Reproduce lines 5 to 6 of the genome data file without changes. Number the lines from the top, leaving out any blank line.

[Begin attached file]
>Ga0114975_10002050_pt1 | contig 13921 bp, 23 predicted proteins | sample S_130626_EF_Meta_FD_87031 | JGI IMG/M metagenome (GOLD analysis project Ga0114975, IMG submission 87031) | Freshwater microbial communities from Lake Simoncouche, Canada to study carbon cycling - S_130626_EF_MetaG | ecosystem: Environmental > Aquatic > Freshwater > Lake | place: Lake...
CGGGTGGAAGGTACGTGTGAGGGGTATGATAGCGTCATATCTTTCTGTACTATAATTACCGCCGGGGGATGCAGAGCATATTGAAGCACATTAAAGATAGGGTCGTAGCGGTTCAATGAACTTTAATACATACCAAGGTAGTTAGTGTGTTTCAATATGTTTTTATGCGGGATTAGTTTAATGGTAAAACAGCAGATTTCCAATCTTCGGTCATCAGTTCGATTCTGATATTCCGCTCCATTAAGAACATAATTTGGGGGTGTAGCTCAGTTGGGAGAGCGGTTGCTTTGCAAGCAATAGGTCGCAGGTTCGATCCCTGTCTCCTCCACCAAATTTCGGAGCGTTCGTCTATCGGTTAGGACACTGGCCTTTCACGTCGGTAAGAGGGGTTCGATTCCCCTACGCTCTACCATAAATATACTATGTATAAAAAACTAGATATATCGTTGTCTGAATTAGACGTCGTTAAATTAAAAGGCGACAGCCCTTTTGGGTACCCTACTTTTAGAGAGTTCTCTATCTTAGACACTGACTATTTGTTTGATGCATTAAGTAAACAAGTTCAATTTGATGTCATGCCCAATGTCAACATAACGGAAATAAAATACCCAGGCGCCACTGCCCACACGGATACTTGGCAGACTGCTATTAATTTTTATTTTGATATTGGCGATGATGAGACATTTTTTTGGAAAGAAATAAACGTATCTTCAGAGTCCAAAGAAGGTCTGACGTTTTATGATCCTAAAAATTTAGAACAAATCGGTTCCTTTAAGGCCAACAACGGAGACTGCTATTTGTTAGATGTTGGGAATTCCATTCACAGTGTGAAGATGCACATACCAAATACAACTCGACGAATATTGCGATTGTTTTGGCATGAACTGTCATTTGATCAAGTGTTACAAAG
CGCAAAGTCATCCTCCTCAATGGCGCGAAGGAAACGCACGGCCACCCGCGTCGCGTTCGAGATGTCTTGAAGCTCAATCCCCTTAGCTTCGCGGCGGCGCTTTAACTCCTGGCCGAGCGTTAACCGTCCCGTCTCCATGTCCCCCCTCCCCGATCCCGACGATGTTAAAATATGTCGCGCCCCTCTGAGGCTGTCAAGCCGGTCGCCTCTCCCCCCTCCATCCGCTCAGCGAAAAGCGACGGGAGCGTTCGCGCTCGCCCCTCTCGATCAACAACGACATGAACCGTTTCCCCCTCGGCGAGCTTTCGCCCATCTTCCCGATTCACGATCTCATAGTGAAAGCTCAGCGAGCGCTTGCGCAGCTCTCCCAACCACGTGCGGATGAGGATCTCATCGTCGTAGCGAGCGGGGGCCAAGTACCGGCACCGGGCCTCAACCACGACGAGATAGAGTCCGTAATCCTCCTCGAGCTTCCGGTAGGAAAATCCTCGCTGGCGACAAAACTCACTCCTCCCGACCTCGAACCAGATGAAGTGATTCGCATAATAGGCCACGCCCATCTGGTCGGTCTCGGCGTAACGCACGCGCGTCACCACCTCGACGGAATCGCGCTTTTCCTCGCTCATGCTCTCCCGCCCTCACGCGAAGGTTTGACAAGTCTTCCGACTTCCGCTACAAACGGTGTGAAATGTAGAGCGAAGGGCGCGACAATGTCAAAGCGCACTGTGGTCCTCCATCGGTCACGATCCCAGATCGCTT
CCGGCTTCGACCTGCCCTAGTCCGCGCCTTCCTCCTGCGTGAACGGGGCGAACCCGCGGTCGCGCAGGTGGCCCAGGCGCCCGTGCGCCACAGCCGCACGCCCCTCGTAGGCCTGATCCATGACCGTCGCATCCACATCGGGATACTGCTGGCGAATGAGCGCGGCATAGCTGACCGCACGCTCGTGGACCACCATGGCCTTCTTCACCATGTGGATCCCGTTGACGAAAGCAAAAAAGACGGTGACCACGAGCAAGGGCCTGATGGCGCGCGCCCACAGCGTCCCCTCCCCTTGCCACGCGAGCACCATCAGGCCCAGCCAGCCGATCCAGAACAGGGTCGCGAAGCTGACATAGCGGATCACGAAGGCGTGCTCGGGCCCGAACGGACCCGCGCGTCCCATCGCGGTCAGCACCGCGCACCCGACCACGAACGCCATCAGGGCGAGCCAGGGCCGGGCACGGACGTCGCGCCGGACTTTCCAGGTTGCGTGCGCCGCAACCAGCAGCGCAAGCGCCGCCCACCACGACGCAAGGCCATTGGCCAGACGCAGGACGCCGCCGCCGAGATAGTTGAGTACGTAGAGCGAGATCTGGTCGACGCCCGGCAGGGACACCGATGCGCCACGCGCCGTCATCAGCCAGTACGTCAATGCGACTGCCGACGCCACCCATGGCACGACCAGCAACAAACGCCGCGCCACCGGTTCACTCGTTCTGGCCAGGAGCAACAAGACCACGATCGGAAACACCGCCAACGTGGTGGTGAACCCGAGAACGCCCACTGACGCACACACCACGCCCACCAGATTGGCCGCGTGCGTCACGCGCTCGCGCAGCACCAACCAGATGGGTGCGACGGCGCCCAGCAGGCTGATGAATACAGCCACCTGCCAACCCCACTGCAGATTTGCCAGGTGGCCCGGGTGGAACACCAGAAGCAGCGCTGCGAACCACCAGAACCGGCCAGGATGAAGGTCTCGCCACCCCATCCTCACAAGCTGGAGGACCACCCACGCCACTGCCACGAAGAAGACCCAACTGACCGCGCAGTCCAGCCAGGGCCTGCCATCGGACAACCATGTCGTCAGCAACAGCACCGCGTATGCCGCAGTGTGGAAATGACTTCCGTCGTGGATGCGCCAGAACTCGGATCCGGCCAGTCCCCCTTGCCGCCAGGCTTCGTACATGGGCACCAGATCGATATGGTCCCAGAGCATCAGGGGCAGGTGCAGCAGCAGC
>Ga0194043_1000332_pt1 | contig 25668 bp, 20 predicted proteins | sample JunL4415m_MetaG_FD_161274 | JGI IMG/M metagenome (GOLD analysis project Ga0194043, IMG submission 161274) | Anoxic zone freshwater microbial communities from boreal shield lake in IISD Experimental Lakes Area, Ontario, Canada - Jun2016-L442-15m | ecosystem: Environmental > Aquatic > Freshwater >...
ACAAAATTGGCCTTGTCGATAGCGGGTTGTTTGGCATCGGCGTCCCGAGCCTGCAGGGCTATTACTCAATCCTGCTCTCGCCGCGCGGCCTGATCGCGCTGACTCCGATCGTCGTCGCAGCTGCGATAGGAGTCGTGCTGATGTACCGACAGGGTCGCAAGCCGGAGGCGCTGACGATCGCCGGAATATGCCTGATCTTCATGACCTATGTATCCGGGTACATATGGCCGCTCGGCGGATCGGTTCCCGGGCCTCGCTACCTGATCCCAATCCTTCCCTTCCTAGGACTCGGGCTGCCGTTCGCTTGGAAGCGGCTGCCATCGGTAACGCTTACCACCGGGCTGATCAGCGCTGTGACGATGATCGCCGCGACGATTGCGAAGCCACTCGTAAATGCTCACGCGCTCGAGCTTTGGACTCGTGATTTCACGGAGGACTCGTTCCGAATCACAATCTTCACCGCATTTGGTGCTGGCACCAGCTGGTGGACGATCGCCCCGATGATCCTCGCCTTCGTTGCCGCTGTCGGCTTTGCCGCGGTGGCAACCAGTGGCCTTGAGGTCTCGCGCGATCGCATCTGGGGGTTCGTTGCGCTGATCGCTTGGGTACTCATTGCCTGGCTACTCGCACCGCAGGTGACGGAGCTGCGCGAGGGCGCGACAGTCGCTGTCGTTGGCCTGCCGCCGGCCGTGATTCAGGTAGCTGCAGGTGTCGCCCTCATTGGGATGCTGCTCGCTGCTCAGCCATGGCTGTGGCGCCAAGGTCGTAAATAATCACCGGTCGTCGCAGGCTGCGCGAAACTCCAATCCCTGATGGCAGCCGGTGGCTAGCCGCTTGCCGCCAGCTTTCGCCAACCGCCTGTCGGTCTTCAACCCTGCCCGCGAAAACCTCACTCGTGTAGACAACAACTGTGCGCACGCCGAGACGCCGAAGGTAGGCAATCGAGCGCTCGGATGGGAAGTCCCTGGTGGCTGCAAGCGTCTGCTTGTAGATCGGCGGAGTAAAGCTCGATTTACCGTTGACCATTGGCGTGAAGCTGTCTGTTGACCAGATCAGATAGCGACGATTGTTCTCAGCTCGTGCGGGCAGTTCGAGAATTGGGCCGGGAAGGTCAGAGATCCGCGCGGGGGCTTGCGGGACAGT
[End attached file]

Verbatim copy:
>Ga0194043_1000332_pt1 | contig 25668 bp, 20 predicted proteins | sample JunL4415m_MetaG_FD_161274 | JGI IMG/M metagenome (GOLD analysis project Ga0194043, IMG submission 161274) | Anoxic zone freshwater microbial communities from boreal shield lake in IISD Experimental Lakes Area, Ontario, Canada - Jun2016-L442-15m | ecosystem: Environmental > Aquatic > Freshwater >...
ACAAAATTGGCCTTGTCGATAGCGGGTTGTTTGGCATCGGCGTCCCGAGCCTGCAGGGCTATTACTCAATCCTGCTCTCGCCGCGCGGCCTGATCGCGCTGACTCCGATCGTCGTCGCAGCTGCGATAGGAGTCGTGCTGATGTACCGACAGGGTCGCAAGCCGGAGGCGCTGACGATCGCCGGAATATGCCTGATCTTCATGACCTATGTATCCGGGTACATATGGCCGCTCGGCGGATCGGTTCCCGGGCCTCGCTACCTGATCCCAATCCTTCCCTTCCTAGGACTCGGGCTGCCGTTCGCTTGGAAGCGGCTGCCATCGGTAACGCTTACCACCGGGCTGATCAGCGCTGTGACGATGATCGCCGCGACGATTGCGAAGCCACTCGTAAATGCTCACGCGCTCGAGCTTTGGACTCGTGATTTCACGGAGGACTCGTTCCGAATCACAATCTTCACCGCATTTGGTGCTGGCACCAGCTGGTGGACGATCGCCCCGATGATCCTCGCCTTCGTTGCCGCTGTCGGCTTTGCCGCGGTGGCAACCAGTGGCCTTGAGGTCTCGCGCGATCGCATCTGGGGGTTCGTTGCGCTGATCGCTTGGGTACTCATTGCCTGGCTACTCGCACCGCAGGTGACGGAGCTGCGCGAGGGCGCGACAGTCGCTGTCGTTGGCCTGCCGCCGGCCGTGATTCAGGTAGCTGCAGGTGTCGCCCTCATTGGGATGCTGCTCGCTGCTCAGCCATGGCTGTGGCGCCAAGGTCGTAAATAATCACCGGTCGTCGCAGGCTGCGCGAAACTCCAATCCCTGATGGCAGCCGGTGGCTAGCCGCTTGCCGCCAGCTTTCGCCAACCGCCTGTCGGTCTTCAACCCTGCCCGCGAAAACCTCACTCGTGTAGACAACAACTGTGCGCACGCCGAGACGCCGAAGGTAGGCAATCGAGCGCTCGGATGGGAAGTCCCTGGTGGCTGCAAGCGTCTGCTTGTAGATCGGCGGAGTAAAGCTCGATTTACCGTTGACCATTGGCGTGAAGCTGTCTGTTGACCAGATCAGATAGCGACGATTGTTCTCAGCTCGTGCGGGCAGTTCGAGAATTGGGCCGGGAAGGTCAGAGATCCGCGCGGGGGCTTGCGGGACAGT